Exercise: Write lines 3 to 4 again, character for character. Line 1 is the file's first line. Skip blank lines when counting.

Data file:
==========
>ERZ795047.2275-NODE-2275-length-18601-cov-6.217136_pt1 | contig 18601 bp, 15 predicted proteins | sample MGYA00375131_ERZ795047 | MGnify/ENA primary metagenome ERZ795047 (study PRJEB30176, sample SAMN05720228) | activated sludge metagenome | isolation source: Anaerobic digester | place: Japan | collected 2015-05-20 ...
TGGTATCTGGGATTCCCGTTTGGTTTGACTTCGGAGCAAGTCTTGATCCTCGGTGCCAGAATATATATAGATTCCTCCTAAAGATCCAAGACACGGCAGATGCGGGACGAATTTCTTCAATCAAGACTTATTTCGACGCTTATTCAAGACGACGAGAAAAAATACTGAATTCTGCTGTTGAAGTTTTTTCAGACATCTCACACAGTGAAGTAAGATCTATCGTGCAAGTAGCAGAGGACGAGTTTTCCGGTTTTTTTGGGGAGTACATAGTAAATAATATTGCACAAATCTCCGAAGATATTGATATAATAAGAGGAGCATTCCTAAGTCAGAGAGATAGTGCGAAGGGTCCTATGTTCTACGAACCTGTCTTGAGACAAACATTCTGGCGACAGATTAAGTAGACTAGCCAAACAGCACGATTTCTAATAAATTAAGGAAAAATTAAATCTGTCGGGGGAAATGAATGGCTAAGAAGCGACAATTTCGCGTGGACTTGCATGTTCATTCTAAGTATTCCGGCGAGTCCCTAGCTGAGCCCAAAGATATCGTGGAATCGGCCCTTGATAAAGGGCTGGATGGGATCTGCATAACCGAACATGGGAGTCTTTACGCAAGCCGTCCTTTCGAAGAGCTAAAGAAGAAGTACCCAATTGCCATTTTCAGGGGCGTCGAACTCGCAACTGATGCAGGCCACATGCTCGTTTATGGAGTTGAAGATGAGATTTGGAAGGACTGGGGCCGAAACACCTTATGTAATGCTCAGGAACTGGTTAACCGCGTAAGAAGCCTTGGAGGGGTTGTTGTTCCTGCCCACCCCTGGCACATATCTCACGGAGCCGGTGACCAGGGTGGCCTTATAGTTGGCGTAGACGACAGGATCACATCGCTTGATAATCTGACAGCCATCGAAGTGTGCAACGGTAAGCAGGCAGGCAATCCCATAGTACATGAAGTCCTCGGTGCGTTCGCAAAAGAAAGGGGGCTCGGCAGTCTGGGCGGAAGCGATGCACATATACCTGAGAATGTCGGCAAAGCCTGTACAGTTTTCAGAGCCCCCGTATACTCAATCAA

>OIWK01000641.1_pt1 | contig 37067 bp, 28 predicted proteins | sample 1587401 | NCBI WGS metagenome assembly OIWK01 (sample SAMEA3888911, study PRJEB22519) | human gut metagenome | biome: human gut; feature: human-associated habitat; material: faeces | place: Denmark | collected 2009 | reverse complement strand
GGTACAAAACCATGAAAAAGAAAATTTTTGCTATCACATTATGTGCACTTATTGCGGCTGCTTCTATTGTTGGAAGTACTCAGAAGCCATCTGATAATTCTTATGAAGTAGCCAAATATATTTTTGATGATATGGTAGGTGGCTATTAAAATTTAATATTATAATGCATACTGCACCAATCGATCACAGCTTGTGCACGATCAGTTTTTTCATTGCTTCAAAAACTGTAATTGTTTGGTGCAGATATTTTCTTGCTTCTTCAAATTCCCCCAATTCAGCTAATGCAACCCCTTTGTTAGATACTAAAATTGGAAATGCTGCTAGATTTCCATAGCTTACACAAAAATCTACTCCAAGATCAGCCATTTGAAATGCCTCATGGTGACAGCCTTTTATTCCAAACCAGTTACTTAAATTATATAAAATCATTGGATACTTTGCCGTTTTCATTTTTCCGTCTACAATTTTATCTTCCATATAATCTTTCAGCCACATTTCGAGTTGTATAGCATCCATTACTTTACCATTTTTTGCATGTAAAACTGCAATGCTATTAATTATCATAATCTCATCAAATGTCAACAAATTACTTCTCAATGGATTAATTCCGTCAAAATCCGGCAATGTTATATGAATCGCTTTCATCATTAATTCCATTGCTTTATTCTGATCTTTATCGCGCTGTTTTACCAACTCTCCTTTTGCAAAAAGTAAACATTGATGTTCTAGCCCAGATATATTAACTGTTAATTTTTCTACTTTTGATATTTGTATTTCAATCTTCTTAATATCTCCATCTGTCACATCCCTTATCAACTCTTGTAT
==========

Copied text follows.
>OIWK01000641.1_pt1 | contig 37067 bp, 28 predicted proteins | sample 1587401 | NCBI WGS metagenome assembly OIWK01 (sample SAMEA3888911, study PRJEB22519) | human gut metagenome | biome: human gut; feature: human-associated habitat; material: faeces | place: Denmark | collected 2009 | reverse complement strand
GGTACAAAACCATGAAAAAGAAAATTTTTGCTATCACATTATGTGCACTTATTGCGGCTGCTTCTATTGTTGGAAGTACTCAGAAGCCATCTGATAATTCTTATGAAGTAGCCAAATATATTTTTGATGATATGGTAGGTGGCTATTAAAATTTAATATTATAATGCATACTGCACCAATCGATCACAGCTTGTGCACGATCAGTTTTTTCATTGCTTCAAAAACTGTAATTGTTTGGTGCAGATATTTTCTTGCTTCTTCAAATTCCCCCAATTCAGCTAATGCAACCCCTTTGTTAGATACTAAAATTGGAAATGCTGCTAGATTTCCATAGCTTACACAAAAATCTACTCCAAGATCAGCCATTTGAAATGCCTCATGGTGACAGCCTTTTATTCCAAACCAGTTACTTAAATTATATAAAATCATTGGATACTTTGCCGTTTTCATTTTTCCGTCTACAATTTTATCTTCCATATAATCTTTCAGCCACATTTCGAGTTGTATAGCATCCATTACTTTACCATTTTTTGCATGTAAAACTGCAATGCTATTAATTATCATAATCTCATCAAATGTCAACAAATTACTTCTCAATGGATTAATTCCGTCAAAATCCGGCAATGTTATATGAATCGCTTTCATCATTAATTCCATTGCTTTATTCTGATCTTTATCGCGCTGTTTTACCAACTCTCCTTTTGCAAAAAGTAAACATTGATGTTCTAGCCCAGATATATTAACTGTTAATTTTTCTACTTTTGATATTTGTATTTCAATCTTCTTAATATCTCCATCTGTCACATCCCTTATCAACTCTTGTAT